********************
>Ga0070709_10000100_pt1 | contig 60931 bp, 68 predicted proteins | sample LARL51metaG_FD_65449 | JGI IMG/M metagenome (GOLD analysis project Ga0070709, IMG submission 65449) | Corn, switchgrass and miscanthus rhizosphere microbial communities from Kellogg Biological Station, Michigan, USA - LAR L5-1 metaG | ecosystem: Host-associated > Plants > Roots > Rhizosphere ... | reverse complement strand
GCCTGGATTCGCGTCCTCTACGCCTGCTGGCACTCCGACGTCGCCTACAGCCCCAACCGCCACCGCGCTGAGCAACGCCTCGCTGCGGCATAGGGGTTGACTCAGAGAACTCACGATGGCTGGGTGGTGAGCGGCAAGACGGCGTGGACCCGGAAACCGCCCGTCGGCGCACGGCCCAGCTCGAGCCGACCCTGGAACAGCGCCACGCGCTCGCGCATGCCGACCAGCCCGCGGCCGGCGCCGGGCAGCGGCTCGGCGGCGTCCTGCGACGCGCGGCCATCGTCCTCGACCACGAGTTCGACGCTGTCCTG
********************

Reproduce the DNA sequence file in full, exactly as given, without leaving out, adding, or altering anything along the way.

>Ga0070709_10000100_pt1 | contig 60931 bp, 68 predicted proteins | sample LARL51metaG_FD_65449 | JGI IMG/M metagenome (GOLD analysis project Ga0070709, IMG submission 65449) | Corn, switchgrass and miscanthus rhizosphere microbial communities from Kellogg Biological Station, Michigan, USA - LAR L5-1 metaG | ecosystem: Host-associated > Plants > Roots > Rhizosphere ... | reverse complement strand
GCCTGGATTCGCGTCCTCTACGCCTGCTGGCACTCCGACGTCGCCTACAGCCCCAACCGCCACCGCGCTGAGCAACGCCTCGCTGCGGCATAGGGGTTGACTCAGAGAACTCACGATGGCTGGGTGGTGAGCGGCAAGACGGCGTGGACCCGGAAACCGCCCGTCGGCGCACGGCCCAGCTCGAGCCGACCCTGGAACAGCGCCACGCGCTCGCGCATGCCGACCAGCCCGCGGCCGGCGCCGGGCAGCGGCTCGGCGGCGTCCTGCGACGCGCGGCCATCGTCCTCGACCACGAGTTCGACGCTGTCCTG